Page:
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Is artificial intelligence killing the job of the data analyst?

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Just this weekend, automotive company Ford made headlines for investing US$1 billion during the next five years in Argo AI, an artificial intelligence company.  Artifical intelligence, safe to say, is taking over all facets of marketing today – from streamlining process, injecting creativity, decoding the consumer behaviour and of course, decoding data.

While just a few years ago, data scientists were deemed to be the coolest kids on the block, today it seems they too are fast being replaced. Today, there are still amongst us, brands which have expended great lengths to gather data, who do not yet know what the next step is. This is because they say, there isn’t enough data analysts out there who can actually help decode data and speak the language of marketing.

Could the answer for them then be to replace the roles of data analysts with machine learning?

Unlike the horrors associated with the likes of “Ex Machina” and “I, Robot” – AI today is often a lot more subtle, explained Jason Jercinovic, head of global innovation at Havas, artificial intelligence (AI). This can be seen in search algorithms and tracking which “learns” consumer preferences and then mines the relevant kind of content an individual desires. He added that artificial intelligence (AI) is the answer to unlocking insights from data.

Possibly, it would be better equip to then translate the data in a more simplified manner than a human scientist can.

“AI enables a relationship between people and data. This makes us better humans by augmenting who we are as individuals. It will hence allow clients to create one-to-one experiences,” Jercinovic said.

Jercinovic is of the view that AI enables brands to reinvent the customer experience, in a time where marketers are in the midst of an information revolution. Currently, brands are only able to comprehend a fifth of the structured data collected, he said.

AI shines the light on dark data.“The systems in AI enables brands to gain a deeper understanding of customers and provide them with more valuable personalised experiences that demonstrate understanding of the customer and who they are,” Jercinovic said.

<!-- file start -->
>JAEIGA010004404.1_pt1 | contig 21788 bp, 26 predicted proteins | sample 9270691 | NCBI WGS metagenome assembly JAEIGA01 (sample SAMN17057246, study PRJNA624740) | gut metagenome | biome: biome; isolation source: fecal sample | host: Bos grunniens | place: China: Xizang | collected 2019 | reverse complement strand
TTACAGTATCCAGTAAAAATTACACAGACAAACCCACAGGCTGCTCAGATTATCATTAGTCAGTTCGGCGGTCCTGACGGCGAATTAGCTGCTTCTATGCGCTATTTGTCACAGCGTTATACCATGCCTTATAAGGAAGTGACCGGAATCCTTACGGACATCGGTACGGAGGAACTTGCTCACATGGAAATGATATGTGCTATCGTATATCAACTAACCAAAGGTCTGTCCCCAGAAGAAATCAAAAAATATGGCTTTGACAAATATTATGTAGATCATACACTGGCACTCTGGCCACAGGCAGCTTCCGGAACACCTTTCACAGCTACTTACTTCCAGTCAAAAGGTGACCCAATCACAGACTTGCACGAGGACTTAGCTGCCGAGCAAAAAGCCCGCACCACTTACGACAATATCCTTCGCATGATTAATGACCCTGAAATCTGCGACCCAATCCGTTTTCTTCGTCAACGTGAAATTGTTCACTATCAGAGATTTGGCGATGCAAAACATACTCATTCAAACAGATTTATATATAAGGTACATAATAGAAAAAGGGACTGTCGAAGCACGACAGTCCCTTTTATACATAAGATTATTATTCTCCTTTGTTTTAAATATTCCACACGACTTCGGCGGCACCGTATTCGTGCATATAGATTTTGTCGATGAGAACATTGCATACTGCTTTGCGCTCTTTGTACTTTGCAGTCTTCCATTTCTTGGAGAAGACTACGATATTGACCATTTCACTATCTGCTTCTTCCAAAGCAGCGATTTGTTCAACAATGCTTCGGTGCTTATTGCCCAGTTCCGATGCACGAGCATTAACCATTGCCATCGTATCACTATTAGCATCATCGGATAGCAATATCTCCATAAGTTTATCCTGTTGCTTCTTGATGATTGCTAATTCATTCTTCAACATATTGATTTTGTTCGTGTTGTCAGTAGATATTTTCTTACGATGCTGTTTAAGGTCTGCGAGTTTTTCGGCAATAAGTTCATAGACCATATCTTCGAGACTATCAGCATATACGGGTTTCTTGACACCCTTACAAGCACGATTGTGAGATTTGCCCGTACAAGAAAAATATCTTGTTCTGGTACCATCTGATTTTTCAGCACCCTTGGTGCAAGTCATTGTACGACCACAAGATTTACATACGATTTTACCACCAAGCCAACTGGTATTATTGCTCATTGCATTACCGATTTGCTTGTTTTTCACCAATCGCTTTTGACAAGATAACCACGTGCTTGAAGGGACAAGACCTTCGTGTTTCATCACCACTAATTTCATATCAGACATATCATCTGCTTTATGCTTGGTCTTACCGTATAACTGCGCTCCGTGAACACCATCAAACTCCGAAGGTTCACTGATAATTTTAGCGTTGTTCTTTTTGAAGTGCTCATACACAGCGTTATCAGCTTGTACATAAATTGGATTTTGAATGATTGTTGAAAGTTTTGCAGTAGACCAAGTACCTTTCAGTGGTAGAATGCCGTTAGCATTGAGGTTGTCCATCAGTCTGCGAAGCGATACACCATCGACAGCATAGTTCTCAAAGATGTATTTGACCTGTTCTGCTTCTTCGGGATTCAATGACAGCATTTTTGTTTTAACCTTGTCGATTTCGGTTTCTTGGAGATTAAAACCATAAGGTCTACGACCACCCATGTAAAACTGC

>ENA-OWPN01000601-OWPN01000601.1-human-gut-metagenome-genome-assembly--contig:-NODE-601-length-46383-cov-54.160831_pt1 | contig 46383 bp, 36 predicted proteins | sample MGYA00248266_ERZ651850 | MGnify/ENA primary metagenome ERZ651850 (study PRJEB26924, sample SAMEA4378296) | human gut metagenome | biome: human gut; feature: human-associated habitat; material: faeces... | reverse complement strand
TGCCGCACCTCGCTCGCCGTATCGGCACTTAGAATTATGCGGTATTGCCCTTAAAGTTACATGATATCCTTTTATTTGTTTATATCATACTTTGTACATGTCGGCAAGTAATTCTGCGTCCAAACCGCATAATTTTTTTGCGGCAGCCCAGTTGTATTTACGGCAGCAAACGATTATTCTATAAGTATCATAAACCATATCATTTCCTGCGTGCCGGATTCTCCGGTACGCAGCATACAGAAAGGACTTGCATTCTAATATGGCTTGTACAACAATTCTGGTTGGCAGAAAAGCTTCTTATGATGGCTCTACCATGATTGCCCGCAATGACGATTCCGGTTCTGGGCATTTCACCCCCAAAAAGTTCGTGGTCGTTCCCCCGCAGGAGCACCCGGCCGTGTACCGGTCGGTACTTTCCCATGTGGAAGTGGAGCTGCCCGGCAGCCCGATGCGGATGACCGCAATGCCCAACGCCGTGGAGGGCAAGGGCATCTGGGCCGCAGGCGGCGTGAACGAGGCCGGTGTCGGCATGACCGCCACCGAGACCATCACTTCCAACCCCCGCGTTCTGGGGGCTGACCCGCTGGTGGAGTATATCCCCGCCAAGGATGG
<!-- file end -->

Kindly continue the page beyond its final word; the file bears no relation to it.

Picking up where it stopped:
Not only does AI help to identify risky consumer profiles, it also takes every customer interaction with the brand and learns from what the customer likes or did not like. This is based on how they responded to various touch points in the customer journey from the simple action of tapping, swiping left or right on a screen.

“Every interaction matters. AI enables you to shorten that journey which allows clients to increase their sales or achieve their business objectives,” Jercinovic said.

David Sanderson, founder and CEO, Nugit added that AI instead is the key to personalisation at scale. He added:

Imagine if you have a marketer who knows everything about every single one of your consumers. That’s impossible to achieve with humans, but with AI you can.“You can create thousands of hyper targeted messages, instead of a one size fits all approach,” Sanderson said.

He added that this would be a win-win for brands and customers, who can get a relevant experience that’s optimised for them, and also benefit from cost savings that will be passed on from the efficiencies in marketing.

“There will be a learning curve to reach the ideal customised experience, but the future of marketing is not too far away and AI will play a key role in delivering this,” Sanderson explained.

Time savings, accuracy and scale

Sanderson explained how AI has the potential to be deployed across the entire data analytics process. In doing so it is able to deliver value for marketers in terms of time savings, turnaround time, accuracy and scale.

Sanderson explained that in terms of time savings, through successful data cleaning, processing and mapping, AI will be able to free up 50 to 80% of analysts’ time to focus on higher value analysis. Turnaround time is also shorter as AI cuts down the amount of human processes involved.

“AI has the potential to deliver instant answers instead of waiting a week for an analyst team to mine for the answers,” Sanderson said.

He added that AI provides accuracy as it does not have bias, providing more transparency when it comes to data analysis and automation. It is able to process data independently without human biases, manual errors or hidden agendas. AI is also infinite when it comes to processing data, which means analytics can be scaled up on demand.

“As AI improves, one business model we can foresee is AI being rented on a project basis, just like consultants. Today, AI is not only able to process natural language to capture customer sentiment towards your brand, but it’s even able to craft machine generated, personalised natural language messages to hold a human conversation,” Sanderson added.

This story was first published on Marketing magazine.

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